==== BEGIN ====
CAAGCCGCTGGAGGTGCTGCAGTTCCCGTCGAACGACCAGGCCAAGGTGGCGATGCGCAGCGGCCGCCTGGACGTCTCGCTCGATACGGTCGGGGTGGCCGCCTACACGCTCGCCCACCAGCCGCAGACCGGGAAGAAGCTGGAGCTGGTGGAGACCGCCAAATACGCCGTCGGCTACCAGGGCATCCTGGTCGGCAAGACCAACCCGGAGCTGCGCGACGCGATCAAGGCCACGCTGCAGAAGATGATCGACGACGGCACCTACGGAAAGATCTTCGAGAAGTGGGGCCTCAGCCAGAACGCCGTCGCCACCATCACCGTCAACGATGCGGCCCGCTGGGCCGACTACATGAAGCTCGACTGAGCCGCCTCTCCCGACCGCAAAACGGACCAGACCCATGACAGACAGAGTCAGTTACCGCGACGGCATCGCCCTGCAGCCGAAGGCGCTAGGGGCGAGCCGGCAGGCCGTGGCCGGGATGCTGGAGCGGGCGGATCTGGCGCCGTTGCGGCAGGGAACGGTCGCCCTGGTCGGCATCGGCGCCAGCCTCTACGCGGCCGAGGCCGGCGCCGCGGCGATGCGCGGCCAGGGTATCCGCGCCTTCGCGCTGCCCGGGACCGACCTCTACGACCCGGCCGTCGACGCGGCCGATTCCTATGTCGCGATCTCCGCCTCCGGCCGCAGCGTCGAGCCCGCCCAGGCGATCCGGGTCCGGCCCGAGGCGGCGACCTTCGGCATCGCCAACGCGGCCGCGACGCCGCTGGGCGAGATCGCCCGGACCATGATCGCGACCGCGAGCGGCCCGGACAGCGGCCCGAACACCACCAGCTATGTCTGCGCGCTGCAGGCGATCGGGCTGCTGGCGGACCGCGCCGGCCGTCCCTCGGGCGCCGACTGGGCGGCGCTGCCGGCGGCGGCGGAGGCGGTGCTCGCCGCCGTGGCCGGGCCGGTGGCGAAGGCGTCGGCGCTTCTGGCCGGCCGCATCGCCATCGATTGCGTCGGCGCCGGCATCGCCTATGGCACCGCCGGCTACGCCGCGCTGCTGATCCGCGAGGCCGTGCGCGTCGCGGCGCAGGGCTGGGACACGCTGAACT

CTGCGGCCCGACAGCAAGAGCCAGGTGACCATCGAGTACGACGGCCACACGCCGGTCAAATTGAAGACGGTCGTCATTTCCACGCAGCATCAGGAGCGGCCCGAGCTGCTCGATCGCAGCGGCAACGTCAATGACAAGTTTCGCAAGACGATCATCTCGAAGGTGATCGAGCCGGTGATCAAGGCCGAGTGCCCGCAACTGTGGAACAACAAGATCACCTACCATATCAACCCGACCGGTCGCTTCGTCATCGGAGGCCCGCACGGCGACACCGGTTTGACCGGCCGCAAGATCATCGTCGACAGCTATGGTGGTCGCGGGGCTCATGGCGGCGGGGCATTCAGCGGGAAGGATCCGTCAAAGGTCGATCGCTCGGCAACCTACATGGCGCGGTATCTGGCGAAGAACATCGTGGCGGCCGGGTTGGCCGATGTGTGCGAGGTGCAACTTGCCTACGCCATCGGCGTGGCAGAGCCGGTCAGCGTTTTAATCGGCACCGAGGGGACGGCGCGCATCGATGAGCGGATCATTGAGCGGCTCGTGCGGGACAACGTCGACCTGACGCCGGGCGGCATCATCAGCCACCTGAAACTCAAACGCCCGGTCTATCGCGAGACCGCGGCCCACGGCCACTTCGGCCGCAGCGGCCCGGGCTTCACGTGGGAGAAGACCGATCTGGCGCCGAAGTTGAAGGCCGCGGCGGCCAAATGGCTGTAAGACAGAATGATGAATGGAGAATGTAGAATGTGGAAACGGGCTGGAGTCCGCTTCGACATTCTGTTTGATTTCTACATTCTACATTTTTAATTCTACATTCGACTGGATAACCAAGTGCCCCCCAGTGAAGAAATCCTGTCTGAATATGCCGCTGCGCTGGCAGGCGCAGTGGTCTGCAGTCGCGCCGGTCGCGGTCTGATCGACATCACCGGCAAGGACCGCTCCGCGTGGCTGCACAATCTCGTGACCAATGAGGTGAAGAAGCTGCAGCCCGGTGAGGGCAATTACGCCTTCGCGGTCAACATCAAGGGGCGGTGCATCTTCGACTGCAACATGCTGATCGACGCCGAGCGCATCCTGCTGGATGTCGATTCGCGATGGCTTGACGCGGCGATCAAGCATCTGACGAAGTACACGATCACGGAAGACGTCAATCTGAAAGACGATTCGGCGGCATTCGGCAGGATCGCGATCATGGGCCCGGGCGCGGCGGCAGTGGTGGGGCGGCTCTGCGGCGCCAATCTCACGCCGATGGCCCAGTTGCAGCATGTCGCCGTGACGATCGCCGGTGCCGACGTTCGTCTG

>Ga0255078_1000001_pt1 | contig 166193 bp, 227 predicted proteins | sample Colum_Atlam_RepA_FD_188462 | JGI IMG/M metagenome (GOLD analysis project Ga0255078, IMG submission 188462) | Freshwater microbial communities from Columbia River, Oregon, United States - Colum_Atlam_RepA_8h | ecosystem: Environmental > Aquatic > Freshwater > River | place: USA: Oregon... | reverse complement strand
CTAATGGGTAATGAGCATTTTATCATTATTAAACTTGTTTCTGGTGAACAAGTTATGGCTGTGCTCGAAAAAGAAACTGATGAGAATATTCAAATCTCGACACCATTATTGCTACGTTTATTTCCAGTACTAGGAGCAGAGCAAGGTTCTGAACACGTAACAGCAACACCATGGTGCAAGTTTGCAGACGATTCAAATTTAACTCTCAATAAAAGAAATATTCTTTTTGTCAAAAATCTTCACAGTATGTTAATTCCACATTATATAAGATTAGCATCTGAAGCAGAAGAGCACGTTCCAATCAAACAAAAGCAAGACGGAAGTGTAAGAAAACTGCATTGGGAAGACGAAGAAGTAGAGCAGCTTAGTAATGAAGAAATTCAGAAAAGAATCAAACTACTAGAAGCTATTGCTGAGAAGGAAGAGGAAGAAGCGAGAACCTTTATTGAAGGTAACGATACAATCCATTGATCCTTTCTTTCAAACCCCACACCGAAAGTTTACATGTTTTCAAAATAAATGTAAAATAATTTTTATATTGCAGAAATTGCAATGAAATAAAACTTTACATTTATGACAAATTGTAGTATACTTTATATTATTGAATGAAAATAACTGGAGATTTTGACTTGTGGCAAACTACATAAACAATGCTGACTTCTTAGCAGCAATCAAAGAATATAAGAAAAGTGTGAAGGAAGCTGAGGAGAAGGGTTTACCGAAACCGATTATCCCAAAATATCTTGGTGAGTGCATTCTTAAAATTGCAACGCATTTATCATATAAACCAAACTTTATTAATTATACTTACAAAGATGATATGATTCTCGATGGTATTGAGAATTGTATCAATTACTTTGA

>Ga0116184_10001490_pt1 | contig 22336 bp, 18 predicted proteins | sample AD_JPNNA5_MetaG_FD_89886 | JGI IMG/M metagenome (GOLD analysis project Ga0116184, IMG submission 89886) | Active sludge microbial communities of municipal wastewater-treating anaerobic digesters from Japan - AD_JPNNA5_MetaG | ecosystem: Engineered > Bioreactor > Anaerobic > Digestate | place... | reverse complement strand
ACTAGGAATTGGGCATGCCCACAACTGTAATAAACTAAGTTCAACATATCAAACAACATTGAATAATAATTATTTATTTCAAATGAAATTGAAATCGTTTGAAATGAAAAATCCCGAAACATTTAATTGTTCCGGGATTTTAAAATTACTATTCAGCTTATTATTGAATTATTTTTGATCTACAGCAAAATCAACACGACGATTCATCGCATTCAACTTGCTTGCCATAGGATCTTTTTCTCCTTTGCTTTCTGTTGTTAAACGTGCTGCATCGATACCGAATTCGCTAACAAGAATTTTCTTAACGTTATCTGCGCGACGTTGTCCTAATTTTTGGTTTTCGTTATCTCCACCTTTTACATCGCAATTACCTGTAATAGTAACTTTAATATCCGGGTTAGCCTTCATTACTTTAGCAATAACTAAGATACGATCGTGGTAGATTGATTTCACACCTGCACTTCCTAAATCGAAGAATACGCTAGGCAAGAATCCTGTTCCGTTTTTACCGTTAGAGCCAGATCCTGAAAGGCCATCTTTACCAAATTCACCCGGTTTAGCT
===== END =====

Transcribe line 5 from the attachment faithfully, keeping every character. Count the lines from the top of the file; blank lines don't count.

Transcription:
>Ga0116184_10001490_pt1 | contig 22336 bp, 18 predicted proteins | sample AD_JPNNA5_MetaG_FD_89886 | JGI IMG/M metagenome (GOLD analysis project Ga0116184, IMG submission 89886) | Active sludge microbial communities of municipal wastewater-treating anaerobic digesters from Japan - AD_JPNNA5_MetaG | ecosystem: Engineered > Bioreactor > Anaerobic > Digestate | place... | reverse complement strand